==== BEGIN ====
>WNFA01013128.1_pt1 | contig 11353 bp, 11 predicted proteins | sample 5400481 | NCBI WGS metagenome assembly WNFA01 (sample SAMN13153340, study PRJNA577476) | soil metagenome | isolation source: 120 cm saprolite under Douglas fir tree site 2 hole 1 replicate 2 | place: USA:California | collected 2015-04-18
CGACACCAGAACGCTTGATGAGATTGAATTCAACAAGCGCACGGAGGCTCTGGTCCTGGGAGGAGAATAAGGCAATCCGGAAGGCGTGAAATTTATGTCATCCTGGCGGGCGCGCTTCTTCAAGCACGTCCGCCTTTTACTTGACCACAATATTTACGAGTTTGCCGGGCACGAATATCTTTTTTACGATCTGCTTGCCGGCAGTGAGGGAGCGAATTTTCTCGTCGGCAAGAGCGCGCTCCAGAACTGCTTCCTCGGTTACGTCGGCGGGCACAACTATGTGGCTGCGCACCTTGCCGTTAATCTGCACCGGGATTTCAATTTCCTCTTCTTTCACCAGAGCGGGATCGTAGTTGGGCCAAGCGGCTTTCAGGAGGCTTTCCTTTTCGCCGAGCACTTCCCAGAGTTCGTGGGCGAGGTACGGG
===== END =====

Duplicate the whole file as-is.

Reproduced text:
>WNFA01013128.1_pt1 | contig 11353 bp, 11 predicted proteins | sample 5400481 | NCBI WGS metagenome assembly WNFA01 (sample SAMN13153340, study PRJNA577476) | soil metagenome | isolation source: 120 cm saprolite under Douglas fir tree site 2 hole 1 replicate 2 | place: USA:California | collected 2015-04-18
CGACACCAGAACGCTTGATGAGATTGAATTCAACAAGCGCACGGAGGCTCTGGTCCTGGGAGGAGAATAAGGCAATCCGGAAGGCGTGAAATTTATGTCATCCTGGCGGGCGCGCTTCTTCAAGCACGTCCGCCTTTTACTTGACCACAATATTTACGAGTTTGCCGGGCACGAATATCTTTTTTACGATCTGCTTGCCGGCAGTGAGGGAGCGAATTTTCTCGTCGGCAAGAGCGCGCTCCAGAACTGCTTCCTCGGTTACGTCGGCGGGCACAACTATGTGGCTGCGCACCTTGCCGTTAATCTGCACCGGGATTTCAATTTCCTCTTCTTTCACCAGAGCGGGATCGTAGTTGGGCCAAGCGGCTTTCAGGAGGCTTTCCTTTTCGCCGAGCACTTCCCAGAGTTCGTGGGCGAGGTACGGG